Although the expectation is that temperatures will start cooling when kids go back to school, Mother Nature must’ve missed the memo about the seasons changing.
Either that, or this is simply the new normal.
But not everyone was prepared for the high temperatures this September — and the Hempstead school district has not been spared. Officials there are under a bit of heat as reports of “uncomfortable” classroom conditions are coming to light in the aftermath of the hottest summer ever recorded.
According to students and parents within the district, there was no air-conditioning during the first two weeks of school, and there is no set end date in sight to the conditions they describe as tortuous. Hempstead school officials blame the conditions on its old cooling system, which they say was overwhelmed by the record-breaking heat and stopped functioning.
"We are working to increase the cooling capacity in our buildings,” the district said in a statement. “And prevent a recurrence in the future."
Aside from the hot conditions inside the building, the students who are forced to be there all day are just as heated emotionally as they are physically — upset at the districts “messed up priorities.”
“Administration is disorganized,” complained Phillip Fountain, a junior at Hempstead High School. "It’s hot. The AC don’t work. You got kids out here literally fighting every day, you got kids in that school smoking every day in the bathroom, you got all types of stuff in that school — and all they did was get us a new field.”
That field was just unveiled at the high school, estimated to cost roughly $2.66 million, according to Construction Journal — money Fountain believes should have gone to other initiatives that would work to improve the quality of life within the school and help students succeed better in the classroom.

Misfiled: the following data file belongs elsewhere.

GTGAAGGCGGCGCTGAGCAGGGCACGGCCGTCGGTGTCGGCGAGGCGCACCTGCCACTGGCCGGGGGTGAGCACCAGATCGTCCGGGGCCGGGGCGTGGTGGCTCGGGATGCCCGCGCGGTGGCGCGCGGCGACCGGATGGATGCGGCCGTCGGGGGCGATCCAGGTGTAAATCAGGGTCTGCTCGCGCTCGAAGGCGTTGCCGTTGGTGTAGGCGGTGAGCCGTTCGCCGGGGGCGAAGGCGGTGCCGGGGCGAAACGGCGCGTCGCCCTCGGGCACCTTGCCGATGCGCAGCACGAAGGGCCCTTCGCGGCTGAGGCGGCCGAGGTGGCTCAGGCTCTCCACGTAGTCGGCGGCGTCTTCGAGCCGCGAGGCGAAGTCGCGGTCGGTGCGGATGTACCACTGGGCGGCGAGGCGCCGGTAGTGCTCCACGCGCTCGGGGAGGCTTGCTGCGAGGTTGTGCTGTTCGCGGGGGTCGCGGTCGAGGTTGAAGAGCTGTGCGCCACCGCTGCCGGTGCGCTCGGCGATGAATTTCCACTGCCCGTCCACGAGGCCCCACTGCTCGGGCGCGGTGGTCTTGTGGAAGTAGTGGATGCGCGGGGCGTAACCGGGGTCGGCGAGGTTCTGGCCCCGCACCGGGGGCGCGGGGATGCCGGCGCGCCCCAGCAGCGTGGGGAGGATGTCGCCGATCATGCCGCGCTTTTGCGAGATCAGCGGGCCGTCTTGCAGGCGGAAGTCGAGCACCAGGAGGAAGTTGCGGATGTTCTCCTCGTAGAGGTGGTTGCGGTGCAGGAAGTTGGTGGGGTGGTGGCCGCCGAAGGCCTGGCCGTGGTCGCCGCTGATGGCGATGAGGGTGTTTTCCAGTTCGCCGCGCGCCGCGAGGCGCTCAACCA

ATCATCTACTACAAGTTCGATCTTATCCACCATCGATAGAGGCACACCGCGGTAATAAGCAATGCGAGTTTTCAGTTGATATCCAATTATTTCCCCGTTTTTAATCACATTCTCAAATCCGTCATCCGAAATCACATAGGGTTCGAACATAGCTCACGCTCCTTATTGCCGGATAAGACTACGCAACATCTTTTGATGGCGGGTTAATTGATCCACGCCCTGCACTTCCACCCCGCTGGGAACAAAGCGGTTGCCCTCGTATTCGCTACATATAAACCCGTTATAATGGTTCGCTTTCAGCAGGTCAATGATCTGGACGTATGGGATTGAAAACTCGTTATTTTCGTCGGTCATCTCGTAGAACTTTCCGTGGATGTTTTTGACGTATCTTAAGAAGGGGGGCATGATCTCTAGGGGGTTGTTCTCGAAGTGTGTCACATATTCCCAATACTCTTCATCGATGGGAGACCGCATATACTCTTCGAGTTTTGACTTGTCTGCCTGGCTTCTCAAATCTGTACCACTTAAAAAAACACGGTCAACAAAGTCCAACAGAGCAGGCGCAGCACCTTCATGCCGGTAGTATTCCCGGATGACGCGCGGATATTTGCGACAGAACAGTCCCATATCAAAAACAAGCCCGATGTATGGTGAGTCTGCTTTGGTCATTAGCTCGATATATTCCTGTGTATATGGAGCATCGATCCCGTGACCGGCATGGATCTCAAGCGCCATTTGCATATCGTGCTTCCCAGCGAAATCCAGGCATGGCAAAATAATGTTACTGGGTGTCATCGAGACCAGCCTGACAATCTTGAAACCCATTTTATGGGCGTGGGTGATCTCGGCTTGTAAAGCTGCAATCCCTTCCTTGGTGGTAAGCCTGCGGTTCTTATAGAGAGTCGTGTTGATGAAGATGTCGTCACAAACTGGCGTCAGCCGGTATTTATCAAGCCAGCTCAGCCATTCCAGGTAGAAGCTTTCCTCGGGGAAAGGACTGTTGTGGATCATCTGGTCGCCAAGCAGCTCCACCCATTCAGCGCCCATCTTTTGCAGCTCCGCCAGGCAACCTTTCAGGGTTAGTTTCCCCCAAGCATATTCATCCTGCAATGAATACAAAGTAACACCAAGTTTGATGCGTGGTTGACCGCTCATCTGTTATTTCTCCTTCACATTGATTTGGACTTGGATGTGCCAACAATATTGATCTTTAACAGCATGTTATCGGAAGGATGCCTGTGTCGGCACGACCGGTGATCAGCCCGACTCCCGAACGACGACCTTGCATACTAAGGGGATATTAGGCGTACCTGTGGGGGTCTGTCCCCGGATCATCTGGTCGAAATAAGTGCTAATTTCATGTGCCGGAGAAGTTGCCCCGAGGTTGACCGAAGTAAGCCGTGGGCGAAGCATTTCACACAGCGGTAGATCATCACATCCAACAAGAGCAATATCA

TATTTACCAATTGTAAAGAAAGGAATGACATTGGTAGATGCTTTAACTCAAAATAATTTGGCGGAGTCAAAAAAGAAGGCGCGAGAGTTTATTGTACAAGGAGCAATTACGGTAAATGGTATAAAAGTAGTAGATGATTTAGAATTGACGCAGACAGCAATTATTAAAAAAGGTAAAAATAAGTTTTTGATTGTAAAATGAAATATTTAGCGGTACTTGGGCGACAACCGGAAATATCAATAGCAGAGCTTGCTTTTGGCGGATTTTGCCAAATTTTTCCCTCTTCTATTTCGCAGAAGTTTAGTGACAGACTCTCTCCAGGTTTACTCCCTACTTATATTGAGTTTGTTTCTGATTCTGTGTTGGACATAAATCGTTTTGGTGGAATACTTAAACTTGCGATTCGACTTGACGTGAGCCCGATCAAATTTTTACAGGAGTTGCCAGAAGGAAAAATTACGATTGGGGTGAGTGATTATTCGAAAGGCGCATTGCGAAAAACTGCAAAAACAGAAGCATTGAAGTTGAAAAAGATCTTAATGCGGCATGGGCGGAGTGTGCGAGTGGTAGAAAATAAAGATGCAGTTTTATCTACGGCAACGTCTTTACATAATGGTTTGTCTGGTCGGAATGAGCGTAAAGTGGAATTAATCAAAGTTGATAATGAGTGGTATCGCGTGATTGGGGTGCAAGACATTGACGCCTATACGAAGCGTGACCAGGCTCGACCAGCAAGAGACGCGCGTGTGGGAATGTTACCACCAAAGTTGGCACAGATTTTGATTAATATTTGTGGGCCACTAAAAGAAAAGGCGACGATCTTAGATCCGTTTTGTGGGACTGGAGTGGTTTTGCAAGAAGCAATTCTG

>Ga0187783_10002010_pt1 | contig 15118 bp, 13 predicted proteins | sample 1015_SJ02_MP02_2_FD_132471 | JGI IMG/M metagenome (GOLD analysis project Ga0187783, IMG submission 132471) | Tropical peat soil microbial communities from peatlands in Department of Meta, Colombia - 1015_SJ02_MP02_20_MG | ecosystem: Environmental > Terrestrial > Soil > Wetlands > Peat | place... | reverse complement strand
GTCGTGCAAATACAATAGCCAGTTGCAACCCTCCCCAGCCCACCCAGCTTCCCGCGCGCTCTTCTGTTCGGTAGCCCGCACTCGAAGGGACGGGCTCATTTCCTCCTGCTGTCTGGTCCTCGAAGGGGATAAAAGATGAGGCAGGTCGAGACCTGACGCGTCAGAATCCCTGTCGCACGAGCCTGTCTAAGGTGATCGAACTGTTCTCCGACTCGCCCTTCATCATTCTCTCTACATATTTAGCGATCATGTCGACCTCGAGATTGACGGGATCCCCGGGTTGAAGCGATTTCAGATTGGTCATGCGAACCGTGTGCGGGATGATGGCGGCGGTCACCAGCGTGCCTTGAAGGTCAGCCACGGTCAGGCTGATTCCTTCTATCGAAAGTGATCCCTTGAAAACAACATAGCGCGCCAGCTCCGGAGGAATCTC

Hempstead spends $41,000 per student, almost double the state median of roughly $25,000. Yet, it ranks near the bottom of school districts in the entire state, according to published reports, and only has 27 percent of students who qualify as “proficient” in math, and 38 percent who are proficient in language arts.
Fountain says the heat he and fellow students feel throughout the day is intolerable, going as far to suggest the district postpone classes until the issue is resolved.
“I'm going to be honest, this is that unbearable," Fountain said. “It's like most kids can't even do their work.”
This academic year has started amid the hottest summer ever on record, starting on Sept. 4 this year for Hempstead students. That first week back featured daily highs consistently exceeding 90 degrees, and a weekly average temperature just short of 91 degrees— a significant increase compared to last year when the average temperature during the same week stood at a more sustainable 79 degrees.
In lieu of many other similar reports emerging throughout the state, the New York State United Teachers — which represents more than 600,000 teachers, school-related professionals, and professional faculty throughout New York — plans to introduce legislation that would set temperature standards for all school buildings in the state.
Lower classroom temperatures and improved air ventilation lead to improved learning ability and student performance by as much as 10 to 20 percent, according to the union, citing a study by the University of Tulsa. The study found that fifth-grade students’ math scores increased in correlation with increased ventilation.
The study also found that in 96 percent of the classrooms measured, ventilation rates were below the recommended level per person.
The proposed law would require “action to relieve heat conditions” when a classroom hits 82 degrees, and that classrooms be vacated entirely if temperatures surpass 88 degrees, as well as establishing a 65-degree minimum for the colder winter months.
“When schools are too hot, students can’t learn and teachers can’t teach,” union president Melinda Person said. “Even animal shelters have maximum heat limits. Our schools do not, and it is disrespectful to both our students and educators."
Students like Fountain, are hoping as discussions and actions continue, these efforts will lead to a brighter, cooler, and more equitable future for all Hempstead students and educators alike.
The Hempstead school district did not respond to repeated requests for comment.